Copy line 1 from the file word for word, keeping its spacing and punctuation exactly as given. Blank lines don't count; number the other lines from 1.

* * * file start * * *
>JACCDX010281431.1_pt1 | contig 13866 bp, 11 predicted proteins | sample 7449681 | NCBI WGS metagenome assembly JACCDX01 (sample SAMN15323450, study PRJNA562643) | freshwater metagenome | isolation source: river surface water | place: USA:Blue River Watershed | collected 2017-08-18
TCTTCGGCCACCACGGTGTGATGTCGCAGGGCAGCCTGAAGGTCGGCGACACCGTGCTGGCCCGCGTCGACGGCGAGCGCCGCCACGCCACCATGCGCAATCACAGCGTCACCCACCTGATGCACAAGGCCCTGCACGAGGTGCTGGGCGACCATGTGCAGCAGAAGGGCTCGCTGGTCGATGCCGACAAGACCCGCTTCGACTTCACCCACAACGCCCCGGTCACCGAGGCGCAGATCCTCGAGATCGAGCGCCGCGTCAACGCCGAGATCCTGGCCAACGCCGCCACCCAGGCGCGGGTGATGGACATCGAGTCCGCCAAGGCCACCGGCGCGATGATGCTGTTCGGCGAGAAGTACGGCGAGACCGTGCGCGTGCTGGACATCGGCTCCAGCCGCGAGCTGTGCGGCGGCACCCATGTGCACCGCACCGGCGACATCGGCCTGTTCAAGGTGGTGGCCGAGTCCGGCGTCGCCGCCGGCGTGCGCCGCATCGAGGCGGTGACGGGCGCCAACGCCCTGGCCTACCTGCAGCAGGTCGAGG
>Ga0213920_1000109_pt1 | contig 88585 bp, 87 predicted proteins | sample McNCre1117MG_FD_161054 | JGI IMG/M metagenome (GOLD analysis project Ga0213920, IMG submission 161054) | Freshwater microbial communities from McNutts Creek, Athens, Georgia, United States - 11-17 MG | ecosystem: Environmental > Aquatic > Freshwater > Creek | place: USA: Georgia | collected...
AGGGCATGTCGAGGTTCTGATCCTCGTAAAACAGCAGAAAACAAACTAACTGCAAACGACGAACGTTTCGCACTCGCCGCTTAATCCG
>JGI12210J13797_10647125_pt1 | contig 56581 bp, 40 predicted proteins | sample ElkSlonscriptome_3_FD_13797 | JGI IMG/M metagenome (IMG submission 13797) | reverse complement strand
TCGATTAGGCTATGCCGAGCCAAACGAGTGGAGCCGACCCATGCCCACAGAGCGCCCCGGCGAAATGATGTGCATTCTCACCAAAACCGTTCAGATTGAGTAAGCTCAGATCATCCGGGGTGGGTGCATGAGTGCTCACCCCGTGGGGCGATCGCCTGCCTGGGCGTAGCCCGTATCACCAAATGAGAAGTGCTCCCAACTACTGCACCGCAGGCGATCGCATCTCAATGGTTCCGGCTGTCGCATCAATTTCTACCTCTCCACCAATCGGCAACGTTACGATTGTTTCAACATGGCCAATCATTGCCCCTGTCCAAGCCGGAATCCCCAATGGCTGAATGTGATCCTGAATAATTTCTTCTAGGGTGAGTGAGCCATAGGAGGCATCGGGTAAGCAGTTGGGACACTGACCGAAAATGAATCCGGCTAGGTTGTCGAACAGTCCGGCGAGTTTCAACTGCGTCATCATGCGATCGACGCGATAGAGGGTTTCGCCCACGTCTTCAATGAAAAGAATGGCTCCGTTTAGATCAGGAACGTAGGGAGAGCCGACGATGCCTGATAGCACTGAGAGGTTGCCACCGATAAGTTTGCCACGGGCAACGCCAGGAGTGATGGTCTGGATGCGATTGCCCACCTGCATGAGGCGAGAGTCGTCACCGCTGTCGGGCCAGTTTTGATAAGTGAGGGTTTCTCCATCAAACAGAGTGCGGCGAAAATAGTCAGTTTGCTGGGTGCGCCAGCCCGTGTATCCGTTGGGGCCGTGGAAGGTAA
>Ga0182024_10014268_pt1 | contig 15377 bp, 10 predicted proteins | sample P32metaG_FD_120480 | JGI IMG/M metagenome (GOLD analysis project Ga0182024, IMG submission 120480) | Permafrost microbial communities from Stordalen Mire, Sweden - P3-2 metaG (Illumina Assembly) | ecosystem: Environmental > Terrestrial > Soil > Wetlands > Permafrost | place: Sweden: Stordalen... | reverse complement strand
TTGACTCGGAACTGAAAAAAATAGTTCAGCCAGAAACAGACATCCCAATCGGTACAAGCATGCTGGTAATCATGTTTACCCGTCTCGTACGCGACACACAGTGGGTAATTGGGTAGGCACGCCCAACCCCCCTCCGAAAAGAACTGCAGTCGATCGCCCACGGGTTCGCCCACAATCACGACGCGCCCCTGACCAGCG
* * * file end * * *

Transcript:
>JACCDX010281431.1_pt1 | contig 13866 bp, 11 predicted proteins | sample 7449681 | NCBI WGS metagenome assembly JACCDX01 (sample SAMN15323450, study PRJNA562643) | freshwater metagenome | isolation source: river surface water | place: USA:Blue River Watershed | collected 2017-08-18